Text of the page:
Government of Sudan military forces yesterday (November 11) used artillery to attack relief planes from the UN’s World Food Program. The question is once more put forcefully to the world community: when will Khartoum’s ongoing barbarism be decisively challenged? This most recent outrage occurred in the Nuba Mountains, one of the most desperate areas in all of Sudan. This past summer and early fall, during the time of a “hunger gap” when there were no harvests, 85,000 people faced starvation in the Nuba, according to a detailed assessment by humanitarian organizations. Relief efforts to a region that had already been under a ten-year siege by Khartoum were, and are, desperately needed. But the National Islamic Front regime in Khartoum, despite giving assurances that the UN mission could proceed, reneged yet again, shelling the airstrip at Kauda as the UN planes landed.
Eric Reeves [November 12, 2001]
Northampton, MA 01063
The artillery shelling of UN planes carrying personnel and equipment for food drops to the long-suffering people of the Nuba is but another outrageous assault by Khartoum against humanitarian relief. Just last month the defining event was the bombing of a UN food relief effort in the west of Bahr el-Ghazal Province, near the town of Mangayath. Using UN flight plans filed with Khartoum (as required), the regime’s military aircraft deliberately anticipated the arrival of a UN food delivery plane and dropped bombs on an area where there were 20,000 internally displaced persons and UN personnel.
Yesterday, Khartoum used its artillery in the Nuba to shell UN aircraft, which were arriving as a prelude to a food-drop for some of the most desperately food-deprived people in the world. This attack on UN humanitarian food relief must be condemned as an intolerable moral outrage by civilized nations everywhere. There is simply no meaning to the phrase “international community” if such acts escape the harshest censure and punishment.
Notably, these attacks on UN humanitarian food relief come in the immediate wake of the preposterous and deeply revealing claim by the Khartoum regime that there is “no food shortfall in the country” (BBC Monitoring Service [Nov 7, 2001]). The minister of state for agriculture, Abd-al-Jabbar Husayn “denied the existence of a food gap in Sudan.”
What Mr. Husayn really means is that he and his brutal partners in the National Islamic Front don’t care that people are starving in southern Sudan. There is no “food gap” only if the desperate plight of southerners is ignored. Indeed, through their military actions Khartoum’s forces have for years continued a campaign to destroy the people of the south by denying food relief access to stricken populations, by bombing humanitarian relief efforts and civilian targets critical to the food economy of the south, and by a savage policy of scorched-earth warfare in the oil regions. The latter effort entails the destruction of innocent men, women and children; the destruction of agriculture, agricultural tools, herds of cattle (central to the food economies of the Dinka and Nuer peoples); and the burning of food stocks.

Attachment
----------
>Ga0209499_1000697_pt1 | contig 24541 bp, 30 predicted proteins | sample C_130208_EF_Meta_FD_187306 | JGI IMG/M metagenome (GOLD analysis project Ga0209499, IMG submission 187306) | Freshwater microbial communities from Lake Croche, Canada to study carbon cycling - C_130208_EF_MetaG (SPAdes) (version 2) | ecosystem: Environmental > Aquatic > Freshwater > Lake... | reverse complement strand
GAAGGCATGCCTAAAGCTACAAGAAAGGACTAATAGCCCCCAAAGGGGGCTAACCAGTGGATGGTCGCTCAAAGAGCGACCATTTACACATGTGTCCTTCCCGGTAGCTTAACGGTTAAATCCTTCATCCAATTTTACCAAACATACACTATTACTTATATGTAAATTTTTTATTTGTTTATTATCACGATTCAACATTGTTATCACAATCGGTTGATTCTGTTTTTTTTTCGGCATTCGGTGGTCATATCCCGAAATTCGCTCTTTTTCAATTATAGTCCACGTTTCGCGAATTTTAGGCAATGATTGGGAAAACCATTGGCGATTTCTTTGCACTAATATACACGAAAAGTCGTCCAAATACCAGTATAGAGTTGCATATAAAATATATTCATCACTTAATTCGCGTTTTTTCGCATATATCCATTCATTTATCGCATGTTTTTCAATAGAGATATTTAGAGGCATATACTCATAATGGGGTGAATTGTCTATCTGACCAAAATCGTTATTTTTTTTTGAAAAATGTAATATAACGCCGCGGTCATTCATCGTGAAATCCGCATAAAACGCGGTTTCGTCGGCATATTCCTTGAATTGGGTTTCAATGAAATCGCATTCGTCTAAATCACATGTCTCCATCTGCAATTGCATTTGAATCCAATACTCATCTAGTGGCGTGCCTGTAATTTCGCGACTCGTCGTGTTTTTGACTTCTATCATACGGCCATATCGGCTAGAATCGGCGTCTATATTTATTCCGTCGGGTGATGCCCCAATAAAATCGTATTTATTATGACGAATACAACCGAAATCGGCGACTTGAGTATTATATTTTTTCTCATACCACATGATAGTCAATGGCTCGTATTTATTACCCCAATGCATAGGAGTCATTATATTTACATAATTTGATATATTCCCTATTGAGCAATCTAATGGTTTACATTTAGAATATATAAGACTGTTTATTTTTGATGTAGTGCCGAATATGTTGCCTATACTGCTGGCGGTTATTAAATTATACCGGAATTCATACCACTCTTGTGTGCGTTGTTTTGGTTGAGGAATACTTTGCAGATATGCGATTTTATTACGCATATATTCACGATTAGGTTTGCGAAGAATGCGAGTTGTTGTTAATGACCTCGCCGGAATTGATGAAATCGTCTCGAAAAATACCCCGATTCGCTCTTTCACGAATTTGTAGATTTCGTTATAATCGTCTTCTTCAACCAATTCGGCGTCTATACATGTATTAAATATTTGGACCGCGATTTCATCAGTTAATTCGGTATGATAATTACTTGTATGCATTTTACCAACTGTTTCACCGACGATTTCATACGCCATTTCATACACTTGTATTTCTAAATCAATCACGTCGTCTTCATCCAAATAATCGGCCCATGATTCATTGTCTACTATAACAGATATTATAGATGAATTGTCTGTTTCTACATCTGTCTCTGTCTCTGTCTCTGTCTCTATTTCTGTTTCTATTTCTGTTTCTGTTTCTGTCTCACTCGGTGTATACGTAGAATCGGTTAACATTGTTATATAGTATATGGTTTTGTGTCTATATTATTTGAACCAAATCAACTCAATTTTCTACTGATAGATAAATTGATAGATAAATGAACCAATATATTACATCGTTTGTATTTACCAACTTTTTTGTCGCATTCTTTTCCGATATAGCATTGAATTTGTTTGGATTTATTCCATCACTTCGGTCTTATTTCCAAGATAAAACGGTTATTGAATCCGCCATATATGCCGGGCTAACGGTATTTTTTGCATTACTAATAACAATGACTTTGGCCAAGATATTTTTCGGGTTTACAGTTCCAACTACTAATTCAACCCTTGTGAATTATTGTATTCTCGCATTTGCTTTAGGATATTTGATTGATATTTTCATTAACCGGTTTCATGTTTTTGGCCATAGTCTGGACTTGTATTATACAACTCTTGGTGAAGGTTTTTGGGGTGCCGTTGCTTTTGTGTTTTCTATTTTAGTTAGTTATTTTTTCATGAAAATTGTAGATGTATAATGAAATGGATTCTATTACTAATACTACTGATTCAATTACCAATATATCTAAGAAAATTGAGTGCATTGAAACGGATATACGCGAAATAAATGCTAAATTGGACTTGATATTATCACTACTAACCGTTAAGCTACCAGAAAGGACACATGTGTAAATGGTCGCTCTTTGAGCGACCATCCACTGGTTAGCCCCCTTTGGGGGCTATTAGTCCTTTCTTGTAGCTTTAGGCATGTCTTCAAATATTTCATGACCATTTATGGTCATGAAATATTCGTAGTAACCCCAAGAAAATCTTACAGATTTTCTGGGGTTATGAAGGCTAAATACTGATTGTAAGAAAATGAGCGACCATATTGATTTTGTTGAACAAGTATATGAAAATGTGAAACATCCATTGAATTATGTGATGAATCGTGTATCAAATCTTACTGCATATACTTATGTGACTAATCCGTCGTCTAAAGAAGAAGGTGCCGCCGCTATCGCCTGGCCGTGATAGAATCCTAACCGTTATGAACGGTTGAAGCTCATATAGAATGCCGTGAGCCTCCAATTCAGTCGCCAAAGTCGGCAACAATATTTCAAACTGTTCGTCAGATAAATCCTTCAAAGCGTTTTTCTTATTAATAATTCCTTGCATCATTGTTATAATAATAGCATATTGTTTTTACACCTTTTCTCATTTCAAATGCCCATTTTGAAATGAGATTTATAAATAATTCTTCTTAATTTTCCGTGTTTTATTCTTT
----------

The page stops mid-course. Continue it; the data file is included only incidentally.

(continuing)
Many of these scorched-earth attacks are mounted by helicopter gunships deployed from the airstrips of Talisman Energy (Canada) and its partners in the Great Nile project. They attack villages, fleeing civilians, cattle, and anything that might sustain life in the oil regions. The effort is to create an expanding cordon sanitaire. This campaign has now been indisputably documented by numerous human rights organizations, the Canadian government, independent news reporters, and the last three UN Special Rapporteurs for Sudan.
Moreover, in a very recent commentary, the present UN Special Rapporteur, Gerhart Baum, declared that oil continues to exacerbate the appalling human rights record of the Khartoum regime:
“Oil exploitation has continued to have a negative impact on the human rights situation,” Baum told [UN General Assembly] delegates in New York yesterday. “There is no concrete evidence of oil revenues being spent for the development of the south, in spite of the fact that 40% of the national budget comes from oil.” (News Article by UN Integrated Regional Information Network, November 09, 2001 at 15:15:50: EST [-5 GMT])
Baum also declared in the same address:
“I am particularly concerned at the recurrence of bombing of civilians, particularly in the Nuba Mountains and in Blue Nile State, which has continued unabated, thus severely hampering access to humanitarian aid.”
It cannot be stressed often enough that there is only one military air force in Sudan’s war and that it belongs to the Khartoum regime.
Sudan’s agony could not be more dramatically or terribly evident, nor the connection to oil development more clearly demonstrated. And yet the world neither condemns Khartoum nor works to halt oil development, the engine of this massive, ongoing human destruction. The inaction that history will record is no less shameful because these vicious realities are not reported prominently, or because they have about them a sickening familiarity. The record of this unnamed holocaust will be marked always by the opprobrium of our unforgivable indifference.